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For their own good
Fifty years ago, they were screwed-up kids sent to the Florida School for Boys to be straightened out. But now they are screwed-up men, scarred by the whippings they endured. Read the story and see a video and portrait gallery.
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Tampa driver recalls White's drive
By BRANT JAMES
Published January 2, 2005
Aric Almirola knew Reggie White cared greatly about the racing diversity program and team to which he loaned his name and fame.
Almirola, 20, a Tampa native, drove a season on the short-track Modified circuit in North Carolina last year after being selected as one of Reggie White Motorsports' first two drivers.
"Definitely a good man," Almirola said Wednesday via cell phone as he drove to Charlotte, N.C., to attend a memorial service for White, who died Dec. 26 at age 43. "He meant a lot to me and he gave me my first true shot in racing to make it big. He meant a lot to me."
Though White's involvement was primarily as a vehicle to diversify auto racing, Almirola said he could tell the former NFL defensive end cared about the project.
"I knew him as an owner and I got to know him a little bit as a friend, and he was truly a special person," Almirola said. "He wanted nothing but good to come out of what we were doing and we're going to keep on trying to do it."
Almirola, who finished 11th in Late Model points last season at Ace Speedway in Altamahaw, N.C., said Joe Gibbs Racing, the umbrella organization for White's team, plans to run him at different tracks through the South this year to vary his experience.
"We're not really going to run for points, but get used to adapting to different tracks," he said. "We're going to broaden my horizons and try to teach me how to learn as much as I can."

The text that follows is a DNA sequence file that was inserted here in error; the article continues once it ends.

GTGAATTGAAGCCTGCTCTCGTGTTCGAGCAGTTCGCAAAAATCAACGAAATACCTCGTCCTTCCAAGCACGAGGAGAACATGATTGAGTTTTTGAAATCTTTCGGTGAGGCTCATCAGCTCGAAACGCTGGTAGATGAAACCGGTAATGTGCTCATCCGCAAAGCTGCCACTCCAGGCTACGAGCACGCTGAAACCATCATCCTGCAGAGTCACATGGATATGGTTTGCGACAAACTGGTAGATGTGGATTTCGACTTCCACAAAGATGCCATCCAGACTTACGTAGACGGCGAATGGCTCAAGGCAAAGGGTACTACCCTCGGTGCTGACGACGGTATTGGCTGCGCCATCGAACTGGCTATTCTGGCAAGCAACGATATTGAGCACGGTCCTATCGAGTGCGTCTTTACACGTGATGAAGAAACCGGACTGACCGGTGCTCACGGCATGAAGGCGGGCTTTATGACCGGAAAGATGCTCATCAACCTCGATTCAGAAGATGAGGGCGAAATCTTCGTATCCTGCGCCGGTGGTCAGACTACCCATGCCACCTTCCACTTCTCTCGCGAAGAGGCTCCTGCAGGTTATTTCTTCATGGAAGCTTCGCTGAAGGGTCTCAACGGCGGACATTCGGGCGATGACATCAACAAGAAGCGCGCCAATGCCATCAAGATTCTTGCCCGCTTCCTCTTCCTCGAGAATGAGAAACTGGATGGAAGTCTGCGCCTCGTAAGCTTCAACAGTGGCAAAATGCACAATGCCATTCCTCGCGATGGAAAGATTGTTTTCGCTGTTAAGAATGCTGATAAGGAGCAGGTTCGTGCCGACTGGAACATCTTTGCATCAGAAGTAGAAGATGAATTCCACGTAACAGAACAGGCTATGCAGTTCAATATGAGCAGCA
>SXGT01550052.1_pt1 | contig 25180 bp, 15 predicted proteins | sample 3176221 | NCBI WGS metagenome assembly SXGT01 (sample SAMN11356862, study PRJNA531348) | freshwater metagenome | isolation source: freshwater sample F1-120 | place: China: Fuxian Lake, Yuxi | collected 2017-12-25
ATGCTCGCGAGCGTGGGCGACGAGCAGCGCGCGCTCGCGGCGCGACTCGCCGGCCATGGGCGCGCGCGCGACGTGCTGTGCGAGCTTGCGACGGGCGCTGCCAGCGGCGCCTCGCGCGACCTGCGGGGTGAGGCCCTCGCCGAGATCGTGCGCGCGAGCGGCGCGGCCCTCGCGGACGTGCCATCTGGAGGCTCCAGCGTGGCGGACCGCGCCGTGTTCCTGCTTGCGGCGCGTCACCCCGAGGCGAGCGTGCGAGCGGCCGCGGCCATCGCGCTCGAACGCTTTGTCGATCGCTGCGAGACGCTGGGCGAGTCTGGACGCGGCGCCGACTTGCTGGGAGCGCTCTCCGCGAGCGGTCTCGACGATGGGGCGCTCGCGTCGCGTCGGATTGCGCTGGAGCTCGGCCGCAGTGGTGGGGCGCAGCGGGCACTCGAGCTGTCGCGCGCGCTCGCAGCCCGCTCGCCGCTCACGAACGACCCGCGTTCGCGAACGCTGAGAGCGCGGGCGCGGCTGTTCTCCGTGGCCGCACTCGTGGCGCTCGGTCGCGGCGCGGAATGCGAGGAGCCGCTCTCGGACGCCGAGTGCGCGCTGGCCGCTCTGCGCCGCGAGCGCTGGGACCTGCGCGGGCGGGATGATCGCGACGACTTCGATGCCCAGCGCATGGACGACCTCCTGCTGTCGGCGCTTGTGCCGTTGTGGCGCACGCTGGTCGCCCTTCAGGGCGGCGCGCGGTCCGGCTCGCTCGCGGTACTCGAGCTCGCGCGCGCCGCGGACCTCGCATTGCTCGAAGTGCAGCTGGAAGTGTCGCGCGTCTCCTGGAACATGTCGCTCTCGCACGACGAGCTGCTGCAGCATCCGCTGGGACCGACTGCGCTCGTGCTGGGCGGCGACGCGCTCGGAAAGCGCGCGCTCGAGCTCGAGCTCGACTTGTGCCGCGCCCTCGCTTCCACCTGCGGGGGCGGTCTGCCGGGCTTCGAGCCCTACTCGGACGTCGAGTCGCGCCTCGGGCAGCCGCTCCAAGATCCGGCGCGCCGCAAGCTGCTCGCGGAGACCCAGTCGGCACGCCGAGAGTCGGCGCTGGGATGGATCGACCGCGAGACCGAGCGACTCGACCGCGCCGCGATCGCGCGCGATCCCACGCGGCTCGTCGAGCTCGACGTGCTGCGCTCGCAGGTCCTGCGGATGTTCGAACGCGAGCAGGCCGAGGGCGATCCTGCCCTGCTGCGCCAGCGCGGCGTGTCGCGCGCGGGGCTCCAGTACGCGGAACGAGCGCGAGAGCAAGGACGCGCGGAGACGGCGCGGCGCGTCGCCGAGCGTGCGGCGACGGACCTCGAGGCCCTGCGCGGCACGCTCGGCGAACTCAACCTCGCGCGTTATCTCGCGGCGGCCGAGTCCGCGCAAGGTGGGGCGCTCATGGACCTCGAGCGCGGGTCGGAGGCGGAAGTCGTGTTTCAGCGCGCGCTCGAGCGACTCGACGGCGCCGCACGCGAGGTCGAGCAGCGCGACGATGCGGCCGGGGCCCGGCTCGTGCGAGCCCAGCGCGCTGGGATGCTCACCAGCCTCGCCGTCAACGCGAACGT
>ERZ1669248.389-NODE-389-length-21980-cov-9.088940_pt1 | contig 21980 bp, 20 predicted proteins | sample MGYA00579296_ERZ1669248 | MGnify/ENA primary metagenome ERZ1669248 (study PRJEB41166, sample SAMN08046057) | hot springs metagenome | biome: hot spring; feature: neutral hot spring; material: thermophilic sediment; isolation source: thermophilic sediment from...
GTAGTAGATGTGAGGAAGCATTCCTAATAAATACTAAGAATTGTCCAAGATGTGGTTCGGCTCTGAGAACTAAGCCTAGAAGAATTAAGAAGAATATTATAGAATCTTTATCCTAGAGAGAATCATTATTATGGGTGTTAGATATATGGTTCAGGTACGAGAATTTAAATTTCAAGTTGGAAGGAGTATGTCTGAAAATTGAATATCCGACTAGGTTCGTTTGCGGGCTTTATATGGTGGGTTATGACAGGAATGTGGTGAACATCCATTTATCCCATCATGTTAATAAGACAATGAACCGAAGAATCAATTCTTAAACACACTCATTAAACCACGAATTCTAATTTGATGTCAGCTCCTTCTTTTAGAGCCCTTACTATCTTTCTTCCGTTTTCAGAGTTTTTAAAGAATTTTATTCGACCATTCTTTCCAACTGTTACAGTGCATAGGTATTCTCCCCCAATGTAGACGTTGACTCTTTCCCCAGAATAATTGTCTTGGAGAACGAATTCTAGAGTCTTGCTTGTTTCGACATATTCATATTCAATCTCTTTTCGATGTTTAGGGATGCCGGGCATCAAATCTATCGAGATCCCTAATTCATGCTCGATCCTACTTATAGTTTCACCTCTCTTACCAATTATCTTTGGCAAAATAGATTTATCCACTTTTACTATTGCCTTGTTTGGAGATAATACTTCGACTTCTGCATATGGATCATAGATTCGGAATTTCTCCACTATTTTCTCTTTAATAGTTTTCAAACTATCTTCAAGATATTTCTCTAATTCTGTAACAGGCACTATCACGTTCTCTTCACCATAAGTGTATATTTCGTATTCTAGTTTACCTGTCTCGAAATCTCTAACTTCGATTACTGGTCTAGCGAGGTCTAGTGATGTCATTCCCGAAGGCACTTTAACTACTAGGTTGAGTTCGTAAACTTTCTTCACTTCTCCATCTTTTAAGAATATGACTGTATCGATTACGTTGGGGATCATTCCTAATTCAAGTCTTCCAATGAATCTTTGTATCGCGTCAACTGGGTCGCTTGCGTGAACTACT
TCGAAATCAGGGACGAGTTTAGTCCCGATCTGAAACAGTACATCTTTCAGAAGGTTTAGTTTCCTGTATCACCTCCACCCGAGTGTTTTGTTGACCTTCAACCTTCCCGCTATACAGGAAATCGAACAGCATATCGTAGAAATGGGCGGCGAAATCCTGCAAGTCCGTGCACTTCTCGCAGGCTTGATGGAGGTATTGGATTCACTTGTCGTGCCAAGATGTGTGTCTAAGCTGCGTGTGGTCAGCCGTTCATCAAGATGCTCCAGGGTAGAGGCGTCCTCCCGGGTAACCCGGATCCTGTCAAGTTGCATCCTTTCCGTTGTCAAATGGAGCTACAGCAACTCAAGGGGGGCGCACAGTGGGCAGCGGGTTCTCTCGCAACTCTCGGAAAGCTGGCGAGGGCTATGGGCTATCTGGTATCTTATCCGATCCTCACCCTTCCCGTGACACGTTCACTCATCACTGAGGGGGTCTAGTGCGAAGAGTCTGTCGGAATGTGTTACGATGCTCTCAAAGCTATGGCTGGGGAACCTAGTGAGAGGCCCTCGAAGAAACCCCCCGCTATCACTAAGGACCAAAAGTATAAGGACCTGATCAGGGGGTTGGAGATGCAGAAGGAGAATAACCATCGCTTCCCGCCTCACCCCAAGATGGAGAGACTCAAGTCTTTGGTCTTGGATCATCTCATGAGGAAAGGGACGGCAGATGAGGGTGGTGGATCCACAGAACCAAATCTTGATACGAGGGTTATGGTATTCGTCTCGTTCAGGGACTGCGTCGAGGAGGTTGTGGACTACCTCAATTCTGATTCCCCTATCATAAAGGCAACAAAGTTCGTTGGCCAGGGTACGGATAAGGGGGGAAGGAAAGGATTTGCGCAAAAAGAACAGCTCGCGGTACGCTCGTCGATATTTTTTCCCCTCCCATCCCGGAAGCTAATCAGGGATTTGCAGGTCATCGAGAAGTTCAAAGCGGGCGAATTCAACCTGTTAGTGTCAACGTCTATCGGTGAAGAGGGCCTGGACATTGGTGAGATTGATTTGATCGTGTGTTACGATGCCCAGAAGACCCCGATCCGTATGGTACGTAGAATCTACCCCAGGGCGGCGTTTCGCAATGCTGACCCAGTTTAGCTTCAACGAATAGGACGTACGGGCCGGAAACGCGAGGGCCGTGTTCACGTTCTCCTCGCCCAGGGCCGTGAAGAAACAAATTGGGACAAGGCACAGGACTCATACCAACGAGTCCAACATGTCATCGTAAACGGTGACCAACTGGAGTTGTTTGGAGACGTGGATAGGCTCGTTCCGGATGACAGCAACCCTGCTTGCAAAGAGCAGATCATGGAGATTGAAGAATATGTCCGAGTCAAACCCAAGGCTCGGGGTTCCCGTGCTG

Doing so would help realize White's goal in racing. He teamed with former NFL running back Adrian Murrell late in 2003 to build a race team with Joe Gibbs, who has returned to the NFL to coach the Washington Redskins after his race team won two titles in NASCAR's top series. Plans call for the diversity program to continue in White's name.
SWITCHING SIDES: Champ Car's tempestuous 2004, which included a dissolution through bankruptcy court and reformation under three team owners, fueled speculation that the open-wheel circuit was doomed with each loss of a driver, venue or sponsor.
Eyebrows cocked even higher when Patrick Carpentier - who drove for one of the series' co-owners - left for the Indy Racing League. Carpentier abandoned a monied race team and a series still popular in his native Canada.
He said the decision to leave Gerald Forsythe's Paul Tracy-led team was easy after eight seasons in CART/Champ Car. The desire to race the Indy 500 and more oval courses, the chance to come to a Toyota-powered Eddie Cheever team and a more financially stable series was too much to ignore, he said.
"I think there's a place for both series," said Carpentier, who finished third in Champ Car points last season, "and I don't know if one of them is ever going to die. I had a good time for eight years, and for me, it was just time for a change.
"But right now, there is a bit more difficulty financially over there, and everything weighed into the decision."
BIG VISIT: Two-time Indianapolis 500 champion Helio Castroneves met Pope John Paul II while he was in the Vatican for the Seventh Congress of Circus Workers on Dec. 16. The Brazilian, 29, was invited to speak on how parishes can support those who work in the entertainment industry and spend much of their time away from home and church.